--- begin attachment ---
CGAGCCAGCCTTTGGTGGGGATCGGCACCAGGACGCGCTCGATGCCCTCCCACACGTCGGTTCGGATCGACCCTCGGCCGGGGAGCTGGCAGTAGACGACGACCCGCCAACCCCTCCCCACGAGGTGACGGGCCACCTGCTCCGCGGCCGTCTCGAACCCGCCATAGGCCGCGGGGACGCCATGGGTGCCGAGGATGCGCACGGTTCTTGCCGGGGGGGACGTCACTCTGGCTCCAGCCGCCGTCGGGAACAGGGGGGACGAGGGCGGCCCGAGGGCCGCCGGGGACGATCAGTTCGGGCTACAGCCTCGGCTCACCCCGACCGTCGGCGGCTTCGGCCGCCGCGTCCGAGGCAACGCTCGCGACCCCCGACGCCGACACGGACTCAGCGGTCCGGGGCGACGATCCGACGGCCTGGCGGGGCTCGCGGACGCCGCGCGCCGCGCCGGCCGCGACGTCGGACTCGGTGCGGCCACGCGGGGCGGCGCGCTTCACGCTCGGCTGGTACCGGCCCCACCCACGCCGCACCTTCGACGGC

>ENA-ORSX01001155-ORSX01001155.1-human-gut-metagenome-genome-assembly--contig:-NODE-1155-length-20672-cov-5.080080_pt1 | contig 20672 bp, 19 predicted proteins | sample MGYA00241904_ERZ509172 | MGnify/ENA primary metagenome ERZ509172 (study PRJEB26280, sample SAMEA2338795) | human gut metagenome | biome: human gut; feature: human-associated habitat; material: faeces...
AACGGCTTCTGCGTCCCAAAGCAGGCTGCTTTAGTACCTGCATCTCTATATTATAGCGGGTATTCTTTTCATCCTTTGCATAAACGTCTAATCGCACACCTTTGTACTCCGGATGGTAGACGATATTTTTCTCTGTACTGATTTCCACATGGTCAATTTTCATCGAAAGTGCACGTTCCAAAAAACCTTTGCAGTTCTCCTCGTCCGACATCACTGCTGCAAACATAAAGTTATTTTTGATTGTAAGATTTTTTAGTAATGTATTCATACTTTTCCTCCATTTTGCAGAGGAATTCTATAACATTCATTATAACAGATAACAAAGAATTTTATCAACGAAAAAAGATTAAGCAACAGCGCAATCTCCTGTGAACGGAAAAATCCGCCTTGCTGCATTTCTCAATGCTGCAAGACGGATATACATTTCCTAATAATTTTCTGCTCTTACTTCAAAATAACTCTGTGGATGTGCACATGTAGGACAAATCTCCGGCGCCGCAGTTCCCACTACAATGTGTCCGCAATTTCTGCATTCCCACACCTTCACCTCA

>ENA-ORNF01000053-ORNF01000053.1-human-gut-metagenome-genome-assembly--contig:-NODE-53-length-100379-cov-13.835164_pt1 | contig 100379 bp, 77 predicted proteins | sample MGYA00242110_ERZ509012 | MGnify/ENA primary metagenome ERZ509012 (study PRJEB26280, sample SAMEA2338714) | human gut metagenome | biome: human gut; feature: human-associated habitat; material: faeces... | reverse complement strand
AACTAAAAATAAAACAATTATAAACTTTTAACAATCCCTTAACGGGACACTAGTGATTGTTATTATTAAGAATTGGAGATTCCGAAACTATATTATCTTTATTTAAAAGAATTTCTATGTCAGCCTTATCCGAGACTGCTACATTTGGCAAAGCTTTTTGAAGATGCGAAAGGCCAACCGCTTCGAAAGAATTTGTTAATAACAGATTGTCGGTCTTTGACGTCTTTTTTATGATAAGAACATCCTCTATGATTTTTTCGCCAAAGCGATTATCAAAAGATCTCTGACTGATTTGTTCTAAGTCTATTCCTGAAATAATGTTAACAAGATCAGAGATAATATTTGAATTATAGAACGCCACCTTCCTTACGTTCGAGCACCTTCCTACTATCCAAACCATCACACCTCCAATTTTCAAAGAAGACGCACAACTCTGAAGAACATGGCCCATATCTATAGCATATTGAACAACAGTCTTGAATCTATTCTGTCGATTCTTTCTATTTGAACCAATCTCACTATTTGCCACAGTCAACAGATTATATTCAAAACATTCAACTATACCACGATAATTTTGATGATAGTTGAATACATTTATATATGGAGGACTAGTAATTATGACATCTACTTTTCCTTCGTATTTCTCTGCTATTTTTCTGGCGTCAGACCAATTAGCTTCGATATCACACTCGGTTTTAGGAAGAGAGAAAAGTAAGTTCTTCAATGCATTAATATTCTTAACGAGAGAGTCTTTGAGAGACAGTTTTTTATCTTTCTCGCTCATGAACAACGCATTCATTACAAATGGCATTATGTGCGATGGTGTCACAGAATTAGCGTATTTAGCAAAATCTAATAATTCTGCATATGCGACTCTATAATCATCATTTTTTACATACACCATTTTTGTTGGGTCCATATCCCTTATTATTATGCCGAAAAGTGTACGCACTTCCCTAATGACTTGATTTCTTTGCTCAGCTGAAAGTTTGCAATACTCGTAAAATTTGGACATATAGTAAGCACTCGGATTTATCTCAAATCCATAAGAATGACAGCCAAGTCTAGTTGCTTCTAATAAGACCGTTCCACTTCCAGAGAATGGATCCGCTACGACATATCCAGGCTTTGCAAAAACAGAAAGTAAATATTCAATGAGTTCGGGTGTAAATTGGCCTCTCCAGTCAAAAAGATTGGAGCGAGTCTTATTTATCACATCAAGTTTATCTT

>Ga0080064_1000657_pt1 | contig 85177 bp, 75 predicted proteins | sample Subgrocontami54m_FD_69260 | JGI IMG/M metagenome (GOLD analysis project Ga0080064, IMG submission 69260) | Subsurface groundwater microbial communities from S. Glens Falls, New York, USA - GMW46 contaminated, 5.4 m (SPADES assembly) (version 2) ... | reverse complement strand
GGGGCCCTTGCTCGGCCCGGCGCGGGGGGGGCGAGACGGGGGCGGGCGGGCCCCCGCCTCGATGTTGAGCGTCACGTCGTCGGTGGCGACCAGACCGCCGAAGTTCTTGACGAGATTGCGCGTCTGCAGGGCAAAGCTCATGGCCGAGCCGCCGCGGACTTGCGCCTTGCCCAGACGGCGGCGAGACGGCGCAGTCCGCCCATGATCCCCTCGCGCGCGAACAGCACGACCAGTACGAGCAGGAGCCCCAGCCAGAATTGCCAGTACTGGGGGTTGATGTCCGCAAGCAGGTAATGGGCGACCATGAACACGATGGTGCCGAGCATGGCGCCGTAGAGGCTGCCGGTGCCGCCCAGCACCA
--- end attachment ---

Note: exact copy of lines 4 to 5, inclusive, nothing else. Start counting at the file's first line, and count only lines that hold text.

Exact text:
>ENA-ORNF01000053-ORNF01000053.1-human-gut-metagenome-genome-assembly--contig:-NODE-53-length-100379-cov-13.835164_pt1 | contig 100379 bp, 77 predicted proteins | sample MGYA00242110_ERZ509012 | MGnify/ENA primary metagenome ERZ509012 (study PRJEB26280, sample SAMEA2338714) | human gut metagenome | biome: human gut; feature: human-associated habitat; material: faeces... | reverse complement strand
AACTAAAAATAAAACAATTATAAACTTTTAACAATCCCTTAACGGGACACTAGTGATTGTTATTATTAAGAATTGGAGATTCCGAAACTATATTATCTTTATTTAAAAGAATTTCTATGTCAGCCTTATCCGAGACTGCTACATTTGGCAAAGCTTTTTGAAGATGCGAAAGGCCAACCGCTTCGAAAGAATTTGTTAATAACAGATTGTCGGTCTTTGACGTCTTTTTTATGATAAGAACATCCTCTATGATTTTTTCGCCAAAGCGATTATCAAAAGATCTCTGACTGATTTGTTCTAAGTCTATTCCTGAAATAATGTTAACAAGATCAGAGATAATATTTGAATTATAGAACGCCACCTTCCTTACGTTCGAGCACCTTCCTACTATCCAAACCATCACACCTCCAATTTTCAAAGAAGACGCACAACTCTGAAGAACATGGCCCATATCTATAGCATATTGAACAACAGTCTTGAATCTATTCTGTCGATTCTTTCTATTTGAACCAATCTCACTATTTGCCACAGTCAACAGATTATATTCAAAACATTCAACTATACCACGATAATTTTGATGATAGTTGAATACATTTATATATGGAGGACTAGTAATTATGACATCTACTTTTCCTTCGTATTTCTCTGCTATTTTTCTGGCGTCAGACCAATTAGCTTCGATATCACACTCGGTTTTAGGAAGAGAGAAAAGTAAGTTCTTCAATGCATTAATATTCTTAACGAGAGAGTCTTTGAGAGACAGTTTTTTATCTTTCTCGCTCATGAACAACGCATTCATTACAAATGGCATTATGTGCGATGGTGTCACAGAATTAGCGTATTTAGCAAAATCTAATAATTCTGCATATGCGACTCTATAATCATCATTTTTTACATACACCATTTTTGTTGGGTCCATATCCCTTATTATTATGCCGAAAAGTGTACGCACTTCCCTAATGACTTGATTTCTTTGCTCAGCTGAAAGTTTGCAATACTCGTAAAATTTGGACATATAGTAAGCACTCGGATTTATCTCAAATCCATAAGAATGACAGCCAAGTCTAGTTGCTTCTAATAAGACCGTTCCACTTCCAGAGAATGGATCCGCTACGACATATCCAGGCTTTGCAAAAACAGAAAGTAAATATTCAATGAGTTCGGGTGTAAATTGGCCTCTCCAGTCAAAAAGATTGGAGCGAGTCTTATTTATCACATCAAGTTTATCTT